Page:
Top Artists – Joe Sample

The Three / Self-Titled (45 RPM) – Our Four Plus Copy from 2013

More Breakthrough Pressing Discoveries

Hot Stamper Pressings of The Three Available Now

Reviews and Commentaries for The Three

We had six (yes, six!) of these 45 RPM pressings (and five Inner City’s and a couple of Eastwind 33’s — it was a big shootout), and this side one had the most ENERGY of any of them. This is a quality no one seems to be writing about, other than us of course, but what could possibly be more important? On this record, it took the performances of the players to a level beyond all expectations.

More background on our Four Plus (A++++) pressings.

Folks, you are looking at the BEST SOUNDING RECORD we have ever played here at Better Records, and the good news for you dear reader, whether you’re a true believer, a skeptic, or fall somewhere in between, is that it can be yours. There was a time when a record like this would go directly into my collection. If I wanted to impress someone, audiophile or otherwise, with the You-Are-There illusion that only Big Speakers in a dedicated room playing a LIVE recording can create, this would be the clear choice, possibly the only choice. There is simply nothing like it on vinyl in my experience. (more…)

Letter of the Week – “I have many killer jazz records but this might be the best recorded of all of them.”

More of the Music of Shelly Manne

More of the Music of Ray Brown

More Jazz Recordings Featuring the Piano

One of our good customers had this to say about some Hot Stampers he purchased recently:

  Hey Tom, 

Just received the White Hot Stamper copy of “The Three” 45 rpm with Joe Sample, Ray Brown and Shelly Manne.

I have many killer jazz records but this might be the best recorded of all of them.

This is not a record for anyone who doesn’t have world class equipment because the dynamics and transients on the record will be too much for anything less than a very top tier system!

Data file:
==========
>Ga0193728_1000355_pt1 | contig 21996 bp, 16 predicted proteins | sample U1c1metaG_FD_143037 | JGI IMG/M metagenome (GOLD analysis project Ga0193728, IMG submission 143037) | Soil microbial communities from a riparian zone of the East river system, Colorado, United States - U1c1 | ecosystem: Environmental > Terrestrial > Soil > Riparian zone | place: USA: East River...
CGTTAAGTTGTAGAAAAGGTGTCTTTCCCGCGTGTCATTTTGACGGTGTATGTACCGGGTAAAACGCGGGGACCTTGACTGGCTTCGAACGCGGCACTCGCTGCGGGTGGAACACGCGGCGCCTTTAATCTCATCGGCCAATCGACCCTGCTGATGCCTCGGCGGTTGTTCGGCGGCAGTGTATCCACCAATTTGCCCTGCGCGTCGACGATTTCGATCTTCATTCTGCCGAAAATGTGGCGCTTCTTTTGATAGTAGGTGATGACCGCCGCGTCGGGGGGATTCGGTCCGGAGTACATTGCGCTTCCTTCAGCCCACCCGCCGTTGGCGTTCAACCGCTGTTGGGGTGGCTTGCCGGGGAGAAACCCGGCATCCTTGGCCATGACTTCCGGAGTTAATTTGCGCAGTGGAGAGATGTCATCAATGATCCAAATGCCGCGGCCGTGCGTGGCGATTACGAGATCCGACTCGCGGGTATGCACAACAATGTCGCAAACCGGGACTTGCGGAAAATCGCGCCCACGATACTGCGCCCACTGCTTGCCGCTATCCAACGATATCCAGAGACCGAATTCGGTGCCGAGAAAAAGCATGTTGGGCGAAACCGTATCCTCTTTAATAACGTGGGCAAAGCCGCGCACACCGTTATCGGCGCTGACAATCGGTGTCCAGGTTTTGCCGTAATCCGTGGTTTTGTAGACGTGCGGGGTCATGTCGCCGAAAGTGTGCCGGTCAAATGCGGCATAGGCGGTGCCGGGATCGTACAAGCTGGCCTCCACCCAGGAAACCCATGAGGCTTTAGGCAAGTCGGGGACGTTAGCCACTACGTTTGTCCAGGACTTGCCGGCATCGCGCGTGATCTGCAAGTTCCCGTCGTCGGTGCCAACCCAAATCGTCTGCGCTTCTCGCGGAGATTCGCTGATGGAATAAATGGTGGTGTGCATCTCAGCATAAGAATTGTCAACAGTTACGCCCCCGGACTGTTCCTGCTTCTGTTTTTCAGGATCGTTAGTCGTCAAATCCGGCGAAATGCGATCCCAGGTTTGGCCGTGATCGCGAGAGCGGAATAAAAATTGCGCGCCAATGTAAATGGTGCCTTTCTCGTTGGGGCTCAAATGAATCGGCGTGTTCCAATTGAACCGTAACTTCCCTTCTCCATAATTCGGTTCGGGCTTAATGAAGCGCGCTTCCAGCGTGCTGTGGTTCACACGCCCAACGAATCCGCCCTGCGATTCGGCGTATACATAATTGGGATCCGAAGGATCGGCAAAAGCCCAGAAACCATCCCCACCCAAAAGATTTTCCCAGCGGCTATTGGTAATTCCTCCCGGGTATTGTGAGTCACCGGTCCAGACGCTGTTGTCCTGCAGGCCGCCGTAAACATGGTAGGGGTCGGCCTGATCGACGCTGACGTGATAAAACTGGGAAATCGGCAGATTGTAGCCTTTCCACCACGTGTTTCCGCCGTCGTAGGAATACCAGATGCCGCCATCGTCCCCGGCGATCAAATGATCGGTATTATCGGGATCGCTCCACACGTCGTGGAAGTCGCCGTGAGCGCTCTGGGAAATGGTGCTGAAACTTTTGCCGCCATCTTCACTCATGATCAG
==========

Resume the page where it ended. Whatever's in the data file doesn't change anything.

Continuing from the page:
Amazing sound!!!

Brad

Agreed! It’s so good it’s my Favorite Jazz Piano Trio Recording of All Time!

Even though it might not be the most natural or realistic recording of a piano trio — Shelly’s arms stretch at least 12 feet across on my system, something I think he would have a hard time pulling off live — it is one of the most powerful and exciting recordings I’ve heard, and that’s good enough for me.

Thanks for your letter,

TP

(more…)

The Three / Self-Titled (45 RPM)

More Shelly Manne

More Jazz Recordings Featuring the Piano

  • The transients are uncannily lifelike – listen for the huge amounts of kinetic energy produced when Shelly whacks the hell out of his cymbals
  • My favorite Piano Trio Jazz Album of All Time; every one of those six tracks is brilliantly arranged and performed (if you have the right takes of course; more about that later)
  • 4 stars: “One of Joe Sample’s finest sessions as a leader” – with Shelly Manne and Ray Brown, we would say it’s clearly his finest session, as a leader or simply as the piano player in a killer trio

If you want to hear the full six tunes recorded by The Three at that famous Hollywood session (which ran all day and long into the night, 4 AM to be exact), our 33 RPM pressings are your best bet.

If you want absolutely amazing, mind-blowing, you-are-there sound, a Hot Stamper 45 is the only way to go.

The music is so good that I personally would not want to live without the complete album. The Three is, in fact, my favorite Piano Trio Jazz Album of All Time; every one of those six tracks is brilliantly arranged and performed (if you have the right takes of course; more about that later). (more…)

The Crusaders / Chain Reaction – MoFi Reviewed